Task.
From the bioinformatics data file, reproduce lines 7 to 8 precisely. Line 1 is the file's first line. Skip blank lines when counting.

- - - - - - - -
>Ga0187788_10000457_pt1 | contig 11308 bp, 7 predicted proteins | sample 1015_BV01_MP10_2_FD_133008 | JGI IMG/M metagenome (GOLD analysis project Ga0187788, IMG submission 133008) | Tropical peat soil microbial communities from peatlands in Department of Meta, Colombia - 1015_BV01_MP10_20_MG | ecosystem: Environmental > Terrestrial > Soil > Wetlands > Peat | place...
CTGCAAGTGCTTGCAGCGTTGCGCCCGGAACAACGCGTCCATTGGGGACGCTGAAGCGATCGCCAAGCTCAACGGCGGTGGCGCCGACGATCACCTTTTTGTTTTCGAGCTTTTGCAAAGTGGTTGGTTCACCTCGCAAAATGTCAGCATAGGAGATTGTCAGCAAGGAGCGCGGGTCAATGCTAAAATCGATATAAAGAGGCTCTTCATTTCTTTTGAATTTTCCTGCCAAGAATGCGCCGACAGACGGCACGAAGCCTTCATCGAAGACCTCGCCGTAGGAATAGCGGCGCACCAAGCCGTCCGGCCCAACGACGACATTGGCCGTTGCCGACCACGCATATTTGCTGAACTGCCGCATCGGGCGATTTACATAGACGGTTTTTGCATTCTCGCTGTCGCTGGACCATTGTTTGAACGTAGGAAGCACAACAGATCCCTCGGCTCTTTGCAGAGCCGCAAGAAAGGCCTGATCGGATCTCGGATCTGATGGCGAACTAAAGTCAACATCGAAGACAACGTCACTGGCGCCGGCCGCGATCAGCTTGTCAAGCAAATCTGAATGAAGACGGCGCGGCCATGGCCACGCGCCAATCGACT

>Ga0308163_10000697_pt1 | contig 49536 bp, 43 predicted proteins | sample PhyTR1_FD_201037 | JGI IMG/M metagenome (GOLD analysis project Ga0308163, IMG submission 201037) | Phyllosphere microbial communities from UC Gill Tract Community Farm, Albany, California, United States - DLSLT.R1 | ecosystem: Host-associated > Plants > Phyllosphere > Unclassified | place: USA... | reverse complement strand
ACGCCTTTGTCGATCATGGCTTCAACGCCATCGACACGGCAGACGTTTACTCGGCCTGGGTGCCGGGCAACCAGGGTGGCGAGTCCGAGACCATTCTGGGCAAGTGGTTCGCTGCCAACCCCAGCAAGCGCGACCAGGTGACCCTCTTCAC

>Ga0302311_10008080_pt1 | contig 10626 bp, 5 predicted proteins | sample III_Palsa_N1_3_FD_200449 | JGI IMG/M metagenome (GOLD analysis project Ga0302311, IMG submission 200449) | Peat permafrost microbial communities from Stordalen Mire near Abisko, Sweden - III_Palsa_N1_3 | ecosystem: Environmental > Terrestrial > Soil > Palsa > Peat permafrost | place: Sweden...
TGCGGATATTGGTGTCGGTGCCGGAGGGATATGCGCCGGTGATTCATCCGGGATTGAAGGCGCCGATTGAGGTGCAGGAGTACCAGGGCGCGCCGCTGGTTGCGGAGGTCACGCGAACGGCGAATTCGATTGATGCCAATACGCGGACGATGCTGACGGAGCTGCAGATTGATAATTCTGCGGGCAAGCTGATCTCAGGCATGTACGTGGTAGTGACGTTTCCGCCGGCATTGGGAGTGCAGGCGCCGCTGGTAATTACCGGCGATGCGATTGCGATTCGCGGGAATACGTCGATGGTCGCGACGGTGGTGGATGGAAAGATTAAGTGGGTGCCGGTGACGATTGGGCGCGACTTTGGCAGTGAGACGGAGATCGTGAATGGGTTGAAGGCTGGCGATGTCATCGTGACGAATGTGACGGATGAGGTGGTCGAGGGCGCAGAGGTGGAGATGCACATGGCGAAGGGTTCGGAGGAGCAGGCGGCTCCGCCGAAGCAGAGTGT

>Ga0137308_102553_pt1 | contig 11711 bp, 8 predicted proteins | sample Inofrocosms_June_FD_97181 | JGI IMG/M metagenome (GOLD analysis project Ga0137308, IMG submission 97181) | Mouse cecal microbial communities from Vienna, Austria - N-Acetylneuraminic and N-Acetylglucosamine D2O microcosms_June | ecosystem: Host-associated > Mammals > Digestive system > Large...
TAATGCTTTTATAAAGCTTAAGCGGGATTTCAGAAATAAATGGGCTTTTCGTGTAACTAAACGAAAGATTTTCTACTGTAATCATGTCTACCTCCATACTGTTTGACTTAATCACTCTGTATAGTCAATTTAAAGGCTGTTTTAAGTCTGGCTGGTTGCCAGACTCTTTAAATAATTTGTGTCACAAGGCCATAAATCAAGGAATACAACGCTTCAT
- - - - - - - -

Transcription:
>Ga0137308_102553_pt1 | contig 11711 bp, 8 predicted proteins | sample Inofrocosms_June_FD_97181 | JGI IMG/M metagenome (GOLD analysis project Ga0137308, IMG submission 97181) | Mouse cecal microbial communities from Vienna, Austria - N-Acetylneuraminic and N-Acetylglucosamine D2O microcosms_June | ecosystem: Host-associated > Mammals > Digestive system > Large...
TAATGCTTTTATAAAGCTTAAGCGGGATTTCAGAAATAAATGGGCTTTTCGTGTAACTAAACGAAAGATTTTCTACTGTAATCATGTCTACCTCCATACTGTTTGACTTAATCACTCTGTATAGTCAATTTAAAGGCTGTTTTAAGTCTGGCTGGTTGCCAGACTCTTTAAATAATTTGTGTCACAAGGCCATAAATCAAGGAATACAACGCTTCAT